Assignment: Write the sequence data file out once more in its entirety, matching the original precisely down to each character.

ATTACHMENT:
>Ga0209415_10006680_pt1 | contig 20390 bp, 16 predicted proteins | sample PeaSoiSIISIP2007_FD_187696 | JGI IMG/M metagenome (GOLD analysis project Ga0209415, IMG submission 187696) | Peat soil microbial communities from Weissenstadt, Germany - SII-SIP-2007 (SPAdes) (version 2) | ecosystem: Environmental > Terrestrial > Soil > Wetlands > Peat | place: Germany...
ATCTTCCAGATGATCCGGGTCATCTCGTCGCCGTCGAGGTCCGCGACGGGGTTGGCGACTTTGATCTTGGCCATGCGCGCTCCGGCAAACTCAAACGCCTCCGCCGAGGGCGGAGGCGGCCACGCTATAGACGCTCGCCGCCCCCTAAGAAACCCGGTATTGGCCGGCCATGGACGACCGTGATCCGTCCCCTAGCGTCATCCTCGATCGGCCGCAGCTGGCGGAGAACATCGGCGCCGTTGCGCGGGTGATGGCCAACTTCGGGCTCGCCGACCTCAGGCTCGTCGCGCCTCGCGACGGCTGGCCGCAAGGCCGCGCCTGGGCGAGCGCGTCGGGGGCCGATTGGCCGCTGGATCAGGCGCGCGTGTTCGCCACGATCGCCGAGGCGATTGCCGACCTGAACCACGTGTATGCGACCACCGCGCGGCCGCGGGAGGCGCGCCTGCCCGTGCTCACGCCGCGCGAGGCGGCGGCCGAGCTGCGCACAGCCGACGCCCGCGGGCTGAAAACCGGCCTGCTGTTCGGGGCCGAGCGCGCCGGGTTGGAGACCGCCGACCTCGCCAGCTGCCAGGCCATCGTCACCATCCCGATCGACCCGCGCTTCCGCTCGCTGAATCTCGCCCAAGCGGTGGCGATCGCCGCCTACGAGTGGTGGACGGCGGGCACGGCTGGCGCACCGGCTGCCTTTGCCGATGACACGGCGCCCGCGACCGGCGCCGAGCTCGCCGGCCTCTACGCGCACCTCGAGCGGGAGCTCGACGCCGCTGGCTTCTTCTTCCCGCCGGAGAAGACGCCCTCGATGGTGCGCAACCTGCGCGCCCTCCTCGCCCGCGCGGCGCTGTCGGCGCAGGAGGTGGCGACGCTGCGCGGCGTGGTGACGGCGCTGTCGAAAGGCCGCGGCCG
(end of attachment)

>Ga0209415_10006680_pt1 | contig 20390 bp, 16 predicted proteins | sample PeaSoiSIISIP2007_FD_187696 | JGI IMG/M metagenome (GOLD analysis project Ga0209415, IMG submission 187696) | Peat soil microbial communities from Weissenstadt, Germany - SII-SIP-2007 (SPAdes) (version 2) | ecosystem: Environmental > Terrestrial > Soil > Wetlands > Peat | place: Germany...
ATCTTCCAGATGATCCGGGTCATCTCGTCGCCGTCGAGGTCCGCGACGGGGTTGGCGACTTTGATCTTGGCCATGCGCGCTCCGGCAAACTCAAACGCCTCCGCCGAGGGCGGAGGCGGCCACGCTATAGACGCTCGCCGCCCCCTAAGAAACCCGGTATTGGCCGGCCATGGACGACCGTGATCCGTCCCCTAGCGTCATCCTCGATCGGCCGCAGCTGGCGGAGAACATCGGCGCCGTTGCGCGGGTGATGGCCAACTTCGGGCTCGCCGACCTCAGGCTCGTCGCGCCTCGCGACGGCTGGCCGCAAGGCCGCGCCTGGGCGAGCGCGTCGGGGGCCGATTGGCCGCTGGATCAGGCGCGCGTGTTCGCCACGATCGCCGAGGCGATTGCCGACCTGAACCACGTGTATGCGACCACCGCGCGGCCGCGGGAGGCGCGCCTGCCCGTGCTCACGCCGCGCGAGGCGGCGGCCGAGCTGCGCACAGCCGACGCCCGCGGGCTGAAAACCGGCCTGCTGTTCGGGGCCGAGCGCGCCGGGTTGGAGACCGCCGACCTCGCCAGCTGCCAGGCCATCGTCACCATCCCGATCGACCCGCGCTTCCGCTCGCTGAATCTCGCCCAAGCGGTGGCGATCGCCGCCTACGAGTGGTGGACGGCGGGCACGGCTGGCGCACCGGCTGCCTTTGCCGATGACACGGCGCCCGCGACCGGCGCCGAGCTCGCCGGCCTCTACGCGCACCTCGAGCGGGAGCTCGACGCCGCTGGCTTCTTCTTCCCGCCGGAGAAGACGCCCTCGATGGTGCGCAACCTGCGCGCCCTCCTCGCCCGCGCGGCGCTGTCGGCGCAGGAGGTGGCGACGCTGCGCGGCGTGGTGACGGCGCTGTCGAAAGGCCGCGGCCG